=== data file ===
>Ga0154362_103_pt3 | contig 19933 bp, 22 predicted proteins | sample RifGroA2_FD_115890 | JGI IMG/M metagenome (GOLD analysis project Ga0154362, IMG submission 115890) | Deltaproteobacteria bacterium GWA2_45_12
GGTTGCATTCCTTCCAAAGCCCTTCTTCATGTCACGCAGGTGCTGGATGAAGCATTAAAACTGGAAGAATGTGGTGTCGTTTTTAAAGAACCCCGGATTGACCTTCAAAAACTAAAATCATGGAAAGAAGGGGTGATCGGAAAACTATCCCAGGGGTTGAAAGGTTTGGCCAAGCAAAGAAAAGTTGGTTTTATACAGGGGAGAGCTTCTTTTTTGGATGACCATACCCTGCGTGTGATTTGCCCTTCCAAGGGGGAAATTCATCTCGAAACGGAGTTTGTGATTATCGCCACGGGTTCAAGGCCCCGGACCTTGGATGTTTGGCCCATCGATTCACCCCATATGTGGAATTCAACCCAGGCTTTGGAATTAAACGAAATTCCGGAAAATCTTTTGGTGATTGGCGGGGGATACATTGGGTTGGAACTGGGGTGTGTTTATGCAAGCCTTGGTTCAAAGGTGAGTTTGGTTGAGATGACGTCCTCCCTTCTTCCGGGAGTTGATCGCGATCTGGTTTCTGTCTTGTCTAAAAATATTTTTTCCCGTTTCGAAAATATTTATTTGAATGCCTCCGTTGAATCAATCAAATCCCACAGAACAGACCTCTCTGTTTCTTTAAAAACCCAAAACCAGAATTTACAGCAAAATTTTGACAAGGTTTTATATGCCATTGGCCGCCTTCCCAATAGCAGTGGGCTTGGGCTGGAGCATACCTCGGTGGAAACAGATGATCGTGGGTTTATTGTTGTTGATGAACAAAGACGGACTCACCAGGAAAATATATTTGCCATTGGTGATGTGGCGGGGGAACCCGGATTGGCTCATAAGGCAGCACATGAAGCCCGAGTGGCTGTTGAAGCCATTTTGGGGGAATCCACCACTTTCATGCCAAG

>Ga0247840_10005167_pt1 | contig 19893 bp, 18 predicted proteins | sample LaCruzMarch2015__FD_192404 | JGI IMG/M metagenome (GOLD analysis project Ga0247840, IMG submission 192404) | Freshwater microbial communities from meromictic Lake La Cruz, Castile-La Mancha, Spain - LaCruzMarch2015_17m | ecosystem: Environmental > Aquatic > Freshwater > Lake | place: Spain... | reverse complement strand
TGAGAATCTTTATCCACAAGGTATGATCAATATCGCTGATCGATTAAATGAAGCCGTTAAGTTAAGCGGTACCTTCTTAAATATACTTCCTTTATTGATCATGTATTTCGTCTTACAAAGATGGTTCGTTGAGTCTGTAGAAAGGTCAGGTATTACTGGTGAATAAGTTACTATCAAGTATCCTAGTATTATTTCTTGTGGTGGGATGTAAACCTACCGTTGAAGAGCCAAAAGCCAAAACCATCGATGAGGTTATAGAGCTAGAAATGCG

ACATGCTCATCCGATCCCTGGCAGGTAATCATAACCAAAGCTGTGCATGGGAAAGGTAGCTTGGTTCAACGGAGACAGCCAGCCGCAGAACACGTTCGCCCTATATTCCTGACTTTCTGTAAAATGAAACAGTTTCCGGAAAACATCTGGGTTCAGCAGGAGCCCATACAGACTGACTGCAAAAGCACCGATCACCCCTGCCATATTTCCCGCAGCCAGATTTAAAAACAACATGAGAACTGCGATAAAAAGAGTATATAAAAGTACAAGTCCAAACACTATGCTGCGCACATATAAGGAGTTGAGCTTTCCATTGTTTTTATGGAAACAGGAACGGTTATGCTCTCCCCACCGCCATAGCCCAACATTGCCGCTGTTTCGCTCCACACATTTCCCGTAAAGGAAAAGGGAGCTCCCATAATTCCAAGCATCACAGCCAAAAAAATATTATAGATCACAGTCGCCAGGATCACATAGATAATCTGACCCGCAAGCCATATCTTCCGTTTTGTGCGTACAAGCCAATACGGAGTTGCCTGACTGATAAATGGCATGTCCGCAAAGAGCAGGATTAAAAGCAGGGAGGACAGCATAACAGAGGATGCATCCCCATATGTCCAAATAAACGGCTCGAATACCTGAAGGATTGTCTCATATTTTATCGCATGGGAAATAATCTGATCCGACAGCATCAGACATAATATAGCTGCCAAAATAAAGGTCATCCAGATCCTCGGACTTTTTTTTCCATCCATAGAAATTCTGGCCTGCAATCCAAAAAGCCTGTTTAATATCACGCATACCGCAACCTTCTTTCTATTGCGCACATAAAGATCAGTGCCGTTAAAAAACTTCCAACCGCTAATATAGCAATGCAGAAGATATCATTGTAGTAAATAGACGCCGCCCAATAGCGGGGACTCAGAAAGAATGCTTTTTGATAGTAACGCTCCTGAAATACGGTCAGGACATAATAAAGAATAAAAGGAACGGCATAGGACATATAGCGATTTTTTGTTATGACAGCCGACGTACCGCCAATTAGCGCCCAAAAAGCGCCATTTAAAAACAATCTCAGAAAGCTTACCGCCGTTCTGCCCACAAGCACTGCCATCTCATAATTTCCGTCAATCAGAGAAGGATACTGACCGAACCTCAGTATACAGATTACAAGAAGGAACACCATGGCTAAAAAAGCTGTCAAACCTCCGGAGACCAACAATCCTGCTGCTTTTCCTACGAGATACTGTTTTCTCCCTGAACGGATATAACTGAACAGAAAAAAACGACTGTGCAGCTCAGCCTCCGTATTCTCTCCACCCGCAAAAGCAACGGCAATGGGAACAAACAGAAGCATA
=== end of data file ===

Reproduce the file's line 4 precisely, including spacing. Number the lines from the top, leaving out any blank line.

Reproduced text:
TGAGAATCTTTATCCACAAGGTATGATCAATATCGCTGATCGATTAAATGAAGCCGTTAAGTTAAGCGGTACCTTCTTAAATATACTTCCTTTATTGATCATGTATTTCGTCTTACAAAGATGGTTCGTTGAGTCTGTAGAAAGGTCAGGTATTACTGGTGAATAAGTTACTATCAAGTATCCTAGTATTATTTCTTGTGGTGGGATGTAAACCTACCGTTGAAGAGCCAAAAGCCAAAACCATCGATGAGGTTATAGAGCTAGAAATGCG